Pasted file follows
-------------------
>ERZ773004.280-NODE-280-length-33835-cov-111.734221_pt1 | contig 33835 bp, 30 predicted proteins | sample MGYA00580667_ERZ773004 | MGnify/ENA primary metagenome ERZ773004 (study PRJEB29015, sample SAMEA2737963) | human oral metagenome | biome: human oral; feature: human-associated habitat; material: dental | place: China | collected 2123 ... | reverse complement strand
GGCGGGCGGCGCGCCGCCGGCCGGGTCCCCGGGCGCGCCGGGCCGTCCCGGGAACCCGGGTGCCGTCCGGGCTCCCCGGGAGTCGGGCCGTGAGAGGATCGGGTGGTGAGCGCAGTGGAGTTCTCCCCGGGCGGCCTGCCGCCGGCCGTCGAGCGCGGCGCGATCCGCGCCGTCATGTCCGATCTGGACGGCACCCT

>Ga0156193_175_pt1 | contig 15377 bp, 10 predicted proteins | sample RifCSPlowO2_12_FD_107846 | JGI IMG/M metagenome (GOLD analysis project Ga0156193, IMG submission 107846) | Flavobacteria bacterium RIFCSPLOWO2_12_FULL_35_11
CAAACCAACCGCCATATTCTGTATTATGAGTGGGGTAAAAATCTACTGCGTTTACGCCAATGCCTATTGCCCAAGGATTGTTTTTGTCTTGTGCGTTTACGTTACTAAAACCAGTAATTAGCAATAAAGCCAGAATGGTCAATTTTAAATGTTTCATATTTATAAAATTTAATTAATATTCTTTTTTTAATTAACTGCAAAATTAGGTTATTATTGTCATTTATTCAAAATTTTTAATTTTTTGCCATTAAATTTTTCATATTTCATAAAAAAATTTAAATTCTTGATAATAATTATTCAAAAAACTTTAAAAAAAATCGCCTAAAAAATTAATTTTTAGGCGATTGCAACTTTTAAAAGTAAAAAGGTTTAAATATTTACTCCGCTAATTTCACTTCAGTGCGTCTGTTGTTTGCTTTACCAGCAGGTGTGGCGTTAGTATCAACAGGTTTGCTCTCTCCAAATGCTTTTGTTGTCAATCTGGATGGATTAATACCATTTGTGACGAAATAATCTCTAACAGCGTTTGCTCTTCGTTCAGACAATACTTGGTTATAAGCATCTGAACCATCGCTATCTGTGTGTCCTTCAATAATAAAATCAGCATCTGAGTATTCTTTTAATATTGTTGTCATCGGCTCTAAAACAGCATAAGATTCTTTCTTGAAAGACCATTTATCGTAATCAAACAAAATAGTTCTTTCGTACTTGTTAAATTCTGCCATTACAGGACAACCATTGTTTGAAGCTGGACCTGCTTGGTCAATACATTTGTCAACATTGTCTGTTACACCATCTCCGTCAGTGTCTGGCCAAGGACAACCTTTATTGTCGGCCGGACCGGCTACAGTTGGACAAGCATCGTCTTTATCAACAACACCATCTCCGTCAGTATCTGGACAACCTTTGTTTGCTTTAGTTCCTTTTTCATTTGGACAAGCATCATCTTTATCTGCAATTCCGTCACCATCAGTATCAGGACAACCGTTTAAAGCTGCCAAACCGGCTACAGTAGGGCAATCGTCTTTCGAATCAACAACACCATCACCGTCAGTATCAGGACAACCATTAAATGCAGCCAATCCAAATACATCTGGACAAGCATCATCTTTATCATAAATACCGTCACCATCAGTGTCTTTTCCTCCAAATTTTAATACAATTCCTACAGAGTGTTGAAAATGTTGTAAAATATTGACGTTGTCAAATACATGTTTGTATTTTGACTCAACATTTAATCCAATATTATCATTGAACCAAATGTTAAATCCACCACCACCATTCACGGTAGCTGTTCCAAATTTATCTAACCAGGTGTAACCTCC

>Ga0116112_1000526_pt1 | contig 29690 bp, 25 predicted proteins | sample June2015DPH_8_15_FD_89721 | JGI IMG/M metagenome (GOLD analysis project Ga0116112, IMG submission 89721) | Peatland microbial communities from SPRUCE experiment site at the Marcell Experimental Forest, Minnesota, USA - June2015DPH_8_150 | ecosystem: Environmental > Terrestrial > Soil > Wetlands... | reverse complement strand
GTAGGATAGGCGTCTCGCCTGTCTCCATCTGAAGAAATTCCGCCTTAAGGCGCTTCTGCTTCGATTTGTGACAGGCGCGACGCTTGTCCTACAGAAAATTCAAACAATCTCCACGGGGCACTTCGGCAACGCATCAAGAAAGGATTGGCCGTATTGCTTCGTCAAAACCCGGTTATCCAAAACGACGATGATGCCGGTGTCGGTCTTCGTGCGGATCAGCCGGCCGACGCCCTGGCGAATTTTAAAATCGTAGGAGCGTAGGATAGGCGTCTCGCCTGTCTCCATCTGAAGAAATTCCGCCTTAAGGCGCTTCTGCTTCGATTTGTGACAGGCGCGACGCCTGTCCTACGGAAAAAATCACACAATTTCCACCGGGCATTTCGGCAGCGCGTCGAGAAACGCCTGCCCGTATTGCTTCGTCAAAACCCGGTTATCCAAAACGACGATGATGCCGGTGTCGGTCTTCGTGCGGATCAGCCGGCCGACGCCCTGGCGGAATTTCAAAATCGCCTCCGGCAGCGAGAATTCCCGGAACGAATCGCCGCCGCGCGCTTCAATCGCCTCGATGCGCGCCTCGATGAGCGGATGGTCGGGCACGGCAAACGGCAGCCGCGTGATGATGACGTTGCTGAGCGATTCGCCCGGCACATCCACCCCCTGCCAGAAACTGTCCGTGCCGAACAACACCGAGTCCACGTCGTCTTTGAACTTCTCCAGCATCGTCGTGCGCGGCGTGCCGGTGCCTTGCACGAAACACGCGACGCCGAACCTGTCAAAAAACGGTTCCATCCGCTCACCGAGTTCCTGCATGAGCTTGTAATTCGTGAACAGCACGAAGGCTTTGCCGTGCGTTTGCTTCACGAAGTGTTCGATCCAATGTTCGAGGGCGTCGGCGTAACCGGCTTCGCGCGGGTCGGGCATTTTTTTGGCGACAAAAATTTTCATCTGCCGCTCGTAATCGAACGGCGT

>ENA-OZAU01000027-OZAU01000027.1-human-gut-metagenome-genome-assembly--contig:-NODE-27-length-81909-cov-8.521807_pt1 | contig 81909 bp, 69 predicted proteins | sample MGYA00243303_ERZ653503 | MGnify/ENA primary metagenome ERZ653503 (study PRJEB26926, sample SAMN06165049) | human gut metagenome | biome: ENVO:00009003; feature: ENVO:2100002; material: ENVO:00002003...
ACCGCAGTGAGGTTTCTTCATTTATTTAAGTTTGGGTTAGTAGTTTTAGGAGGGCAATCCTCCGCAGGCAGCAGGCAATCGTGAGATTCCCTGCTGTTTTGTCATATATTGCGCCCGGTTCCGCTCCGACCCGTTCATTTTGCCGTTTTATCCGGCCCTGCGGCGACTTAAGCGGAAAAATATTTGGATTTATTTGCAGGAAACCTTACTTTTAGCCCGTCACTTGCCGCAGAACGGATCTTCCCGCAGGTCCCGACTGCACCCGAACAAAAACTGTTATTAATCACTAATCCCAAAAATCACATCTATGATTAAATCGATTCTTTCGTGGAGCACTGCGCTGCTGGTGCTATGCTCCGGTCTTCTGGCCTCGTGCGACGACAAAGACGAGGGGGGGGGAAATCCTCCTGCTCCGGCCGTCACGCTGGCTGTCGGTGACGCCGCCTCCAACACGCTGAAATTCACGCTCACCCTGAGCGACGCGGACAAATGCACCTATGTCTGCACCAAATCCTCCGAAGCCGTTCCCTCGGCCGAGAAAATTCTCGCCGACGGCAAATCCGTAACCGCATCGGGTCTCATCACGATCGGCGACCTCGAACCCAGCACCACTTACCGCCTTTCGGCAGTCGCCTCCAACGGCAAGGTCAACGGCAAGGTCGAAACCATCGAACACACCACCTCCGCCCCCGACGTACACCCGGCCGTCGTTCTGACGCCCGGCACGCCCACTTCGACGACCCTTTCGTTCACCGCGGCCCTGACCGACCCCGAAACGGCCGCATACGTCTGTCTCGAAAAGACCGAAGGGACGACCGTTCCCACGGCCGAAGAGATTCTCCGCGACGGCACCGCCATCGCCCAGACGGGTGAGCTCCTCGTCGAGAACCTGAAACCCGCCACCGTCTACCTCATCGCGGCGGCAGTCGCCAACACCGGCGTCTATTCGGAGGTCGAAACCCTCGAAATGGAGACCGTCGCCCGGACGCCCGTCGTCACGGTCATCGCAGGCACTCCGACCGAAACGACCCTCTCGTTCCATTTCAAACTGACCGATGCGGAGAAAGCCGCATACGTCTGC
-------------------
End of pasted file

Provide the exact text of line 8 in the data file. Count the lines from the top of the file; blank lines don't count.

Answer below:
ACCGCAGTGAGGTTTCTTCATTTATTTAAGTTTGGGTTAGTAGTTTTAGGAGGGCAATCCTCCGCAGGCAGCAGGCAATCGTGAGATTCCCTGCTGTTTTGTCATATATTGCGCCCGGTTCCGCTCCGACCCGTTCATTTTGCCGTTTTATCCGGCCCTGCGGCGACTTAAGCGGAAAAATATTTGGATTTATTTGCAGGAAACCTTACTTTTAGCCCGTCACTTGCCGCAGAACGGATCTTCCCGCAGGTCCCGACTGCACCCGAACAAAAACTGTTATTAATCACTAATCCCAAAAATCACATCTATGATTAAATCGATTCTTTCGTGGAGCACTGCGCTGCTGGTGCTATGCTCCGGTCTTCTGGCCTCGTGCGACGACAAAGACGAGGGGGGGGGAAATCCTCCTGCTCCGGCCGTCACGCTGGCTGTCGGTGACGCCGCCTCCAACACGCTGAAATTCACGCTCACCCTGAGCGACGCGGACAAATGCACCTATGTCTGCACCAAATCCTCCGAAGCCGTTCCCTCGGCCGAGAAAATTCTCGCCGACGGCAAATCCGTAACCGCATCGGGTCTCATCACGATCGGCGACCTCGAACCCAGCACCACTTACCGCCTTTCGGCAGTCGCCTCCAACGGCAAGGTCAACGGCAAGGTCGAAACCATCGAACACACCACCTCCGCCCCCGACGTACACCCGGCCGTCGTTCTGACGCCCGGCACGCCCACTTCGACGACCCTTTCGTTCACCGCGGCCCTGACCGACCCCGAAACGGCCGCATACGTCTGTCTCGAAAAGACCGAAGGGACGACCGTTCCCACGGCCGAAGAGATTCTCCGCGACGGCACCGCCATCGCCCAGACGGGTGAGCTCCTCGTCGAGAACCTGAAACCCGCCACCGTCTACCTCATCGCGGCGGCAGTCGCCAACACCGGCGTCTATTCGGAGGTCGAAACCCTCGAAATGGAGACCGTCGCCCGGACGCCCGTCGTCACGGTCATCGCAGGCACTCCGACCGAAACGACCCTCTCGTTCCATTTCAAACTGACCGATGCGGAGAAAGCCGCATACGTCTGC